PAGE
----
Thomas Jefferson never much liked politics, or so he said. Were it not for the "enormities of the times," he would never have left the "tranquil pursuits of science." Following up the suggestion (made by Woodrow Wilson in 1907) that the Constitution is a Newtonian document, Prof. Cohen explores the extent of the Founders' scientific knowledge and the influence of science in the early days of the revolution. In his thorough account of the literary history of the phrase "the laws of nature," the author demonstrates its almost universal association with the laws of motion and argues that a scientific understanding of "the laws of nature" makes Jefferson's claim of "self-evident" truths more intelligible. Prof. Cohen is right to turn to Jefferson's Notes on the State of Virginia for a strictly scientific account of "the law of nature," but his failure to discuss A View of the Rights of British America-where Jefferson uses the phrase in a purely political context-weakens his analysis and leaves him incapable of explaining exactly how "laws of motion" entitle "one people" to assume a "separate and equal station . . . among the powers of the earth." Newtonian, non-teleological "laws of nature" provide no sanction for human actions; one does not declare independence from the British Crown by appealing to Newton. Science and the Founding Fathers fills a void in contemporary scholarship by bringing a comprehensive knowledge of early modern science to bear upon the Founders' thought. We still require, however, an explanation of the interplay between that science and the political philosophy that also filled the Founders' minds. - Brian H. Hook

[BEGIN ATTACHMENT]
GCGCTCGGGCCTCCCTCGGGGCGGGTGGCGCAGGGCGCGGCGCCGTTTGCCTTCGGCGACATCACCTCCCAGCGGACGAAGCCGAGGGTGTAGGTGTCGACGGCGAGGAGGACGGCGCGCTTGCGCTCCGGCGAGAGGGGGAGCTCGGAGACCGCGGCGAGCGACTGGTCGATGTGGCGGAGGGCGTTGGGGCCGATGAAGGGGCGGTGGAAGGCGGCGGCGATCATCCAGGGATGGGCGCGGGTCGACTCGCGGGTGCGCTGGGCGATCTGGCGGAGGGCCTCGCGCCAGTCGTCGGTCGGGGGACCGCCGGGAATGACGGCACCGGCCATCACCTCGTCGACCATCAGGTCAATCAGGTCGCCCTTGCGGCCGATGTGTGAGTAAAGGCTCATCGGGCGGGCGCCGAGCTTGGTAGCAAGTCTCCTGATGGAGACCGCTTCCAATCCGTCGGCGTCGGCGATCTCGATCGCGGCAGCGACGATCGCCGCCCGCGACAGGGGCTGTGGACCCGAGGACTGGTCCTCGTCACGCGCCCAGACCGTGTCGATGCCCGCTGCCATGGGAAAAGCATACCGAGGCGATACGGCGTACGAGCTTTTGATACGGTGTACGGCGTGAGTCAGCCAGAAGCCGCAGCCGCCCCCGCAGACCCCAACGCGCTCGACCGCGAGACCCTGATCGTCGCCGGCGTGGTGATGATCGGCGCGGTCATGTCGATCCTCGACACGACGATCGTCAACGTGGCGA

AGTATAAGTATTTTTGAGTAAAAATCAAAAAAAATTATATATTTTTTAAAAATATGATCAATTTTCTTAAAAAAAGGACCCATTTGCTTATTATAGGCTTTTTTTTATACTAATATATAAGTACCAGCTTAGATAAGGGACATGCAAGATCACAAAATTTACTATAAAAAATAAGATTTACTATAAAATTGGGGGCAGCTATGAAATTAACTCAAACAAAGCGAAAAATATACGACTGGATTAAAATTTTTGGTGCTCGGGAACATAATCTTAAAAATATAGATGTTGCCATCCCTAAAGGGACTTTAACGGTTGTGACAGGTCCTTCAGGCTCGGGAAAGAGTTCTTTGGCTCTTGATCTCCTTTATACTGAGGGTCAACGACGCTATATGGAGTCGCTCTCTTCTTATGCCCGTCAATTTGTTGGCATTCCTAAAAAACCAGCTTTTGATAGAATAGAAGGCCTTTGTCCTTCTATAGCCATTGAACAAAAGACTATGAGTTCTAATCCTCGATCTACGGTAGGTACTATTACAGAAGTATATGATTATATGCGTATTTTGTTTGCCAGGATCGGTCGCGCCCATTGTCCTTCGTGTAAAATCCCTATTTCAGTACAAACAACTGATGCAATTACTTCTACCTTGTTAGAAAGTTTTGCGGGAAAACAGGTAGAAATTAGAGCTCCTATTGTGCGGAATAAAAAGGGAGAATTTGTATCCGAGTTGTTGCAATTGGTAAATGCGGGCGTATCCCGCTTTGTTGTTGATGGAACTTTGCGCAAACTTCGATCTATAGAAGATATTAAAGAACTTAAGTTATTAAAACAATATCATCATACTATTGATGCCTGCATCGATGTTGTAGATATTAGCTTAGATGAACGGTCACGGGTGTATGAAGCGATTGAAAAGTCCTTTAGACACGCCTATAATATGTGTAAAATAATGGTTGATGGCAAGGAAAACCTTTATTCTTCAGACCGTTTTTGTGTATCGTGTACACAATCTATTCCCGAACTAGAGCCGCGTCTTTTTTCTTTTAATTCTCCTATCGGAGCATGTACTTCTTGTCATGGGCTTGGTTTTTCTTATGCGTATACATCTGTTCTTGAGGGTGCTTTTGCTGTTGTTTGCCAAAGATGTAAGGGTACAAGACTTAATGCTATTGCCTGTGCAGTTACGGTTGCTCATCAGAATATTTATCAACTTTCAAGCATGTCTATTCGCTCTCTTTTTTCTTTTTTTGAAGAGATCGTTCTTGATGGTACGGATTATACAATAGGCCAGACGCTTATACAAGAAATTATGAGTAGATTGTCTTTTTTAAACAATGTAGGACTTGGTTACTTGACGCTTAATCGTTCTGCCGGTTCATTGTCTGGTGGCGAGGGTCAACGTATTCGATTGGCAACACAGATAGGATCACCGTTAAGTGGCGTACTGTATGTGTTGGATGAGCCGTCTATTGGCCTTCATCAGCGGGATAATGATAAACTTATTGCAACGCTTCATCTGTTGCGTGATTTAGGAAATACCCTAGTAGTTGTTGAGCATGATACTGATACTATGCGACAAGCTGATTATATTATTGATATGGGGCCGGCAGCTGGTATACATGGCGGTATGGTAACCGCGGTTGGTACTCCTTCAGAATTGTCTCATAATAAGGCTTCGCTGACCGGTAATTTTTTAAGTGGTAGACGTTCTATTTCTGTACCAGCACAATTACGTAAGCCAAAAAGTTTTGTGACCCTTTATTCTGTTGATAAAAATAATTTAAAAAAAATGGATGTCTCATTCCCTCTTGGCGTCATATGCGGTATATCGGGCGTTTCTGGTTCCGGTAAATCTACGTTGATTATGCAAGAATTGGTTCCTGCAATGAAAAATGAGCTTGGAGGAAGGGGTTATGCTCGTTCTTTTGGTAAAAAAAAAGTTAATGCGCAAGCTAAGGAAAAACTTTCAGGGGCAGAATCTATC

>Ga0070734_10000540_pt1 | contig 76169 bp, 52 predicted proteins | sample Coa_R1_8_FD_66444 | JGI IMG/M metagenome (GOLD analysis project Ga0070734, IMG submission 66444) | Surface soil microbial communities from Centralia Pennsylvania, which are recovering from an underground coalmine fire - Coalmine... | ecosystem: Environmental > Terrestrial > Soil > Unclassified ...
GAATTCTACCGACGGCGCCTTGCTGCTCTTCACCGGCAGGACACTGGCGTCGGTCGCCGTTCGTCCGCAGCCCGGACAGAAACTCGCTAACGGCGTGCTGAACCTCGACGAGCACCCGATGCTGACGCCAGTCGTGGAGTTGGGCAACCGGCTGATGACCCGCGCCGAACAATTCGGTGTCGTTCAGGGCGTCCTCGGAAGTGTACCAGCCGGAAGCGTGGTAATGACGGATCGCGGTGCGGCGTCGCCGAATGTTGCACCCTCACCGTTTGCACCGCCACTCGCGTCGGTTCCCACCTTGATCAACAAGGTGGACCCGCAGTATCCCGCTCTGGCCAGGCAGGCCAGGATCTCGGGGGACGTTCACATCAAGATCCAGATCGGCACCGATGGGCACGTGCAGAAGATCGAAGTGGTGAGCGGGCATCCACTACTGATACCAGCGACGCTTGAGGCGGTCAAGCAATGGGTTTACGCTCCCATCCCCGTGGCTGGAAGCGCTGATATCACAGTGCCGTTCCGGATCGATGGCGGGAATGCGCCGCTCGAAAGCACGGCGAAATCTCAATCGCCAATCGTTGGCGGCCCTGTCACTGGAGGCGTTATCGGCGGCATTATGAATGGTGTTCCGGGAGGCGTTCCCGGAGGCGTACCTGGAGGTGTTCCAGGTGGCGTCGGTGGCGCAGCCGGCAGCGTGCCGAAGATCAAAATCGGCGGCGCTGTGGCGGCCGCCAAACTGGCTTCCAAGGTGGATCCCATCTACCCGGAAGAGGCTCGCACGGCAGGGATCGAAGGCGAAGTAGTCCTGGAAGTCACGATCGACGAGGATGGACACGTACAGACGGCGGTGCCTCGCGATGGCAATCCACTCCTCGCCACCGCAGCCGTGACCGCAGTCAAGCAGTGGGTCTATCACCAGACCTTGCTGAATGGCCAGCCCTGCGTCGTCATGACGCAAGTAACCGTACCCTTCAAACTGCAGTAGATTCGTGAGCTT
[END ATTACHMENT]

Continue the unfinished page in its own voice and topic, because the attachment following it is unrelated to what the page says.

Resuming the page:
Essays in the Theology of Culture. By Robert W. Jenson. Eerdmans. 224 pp. $16.99 paper.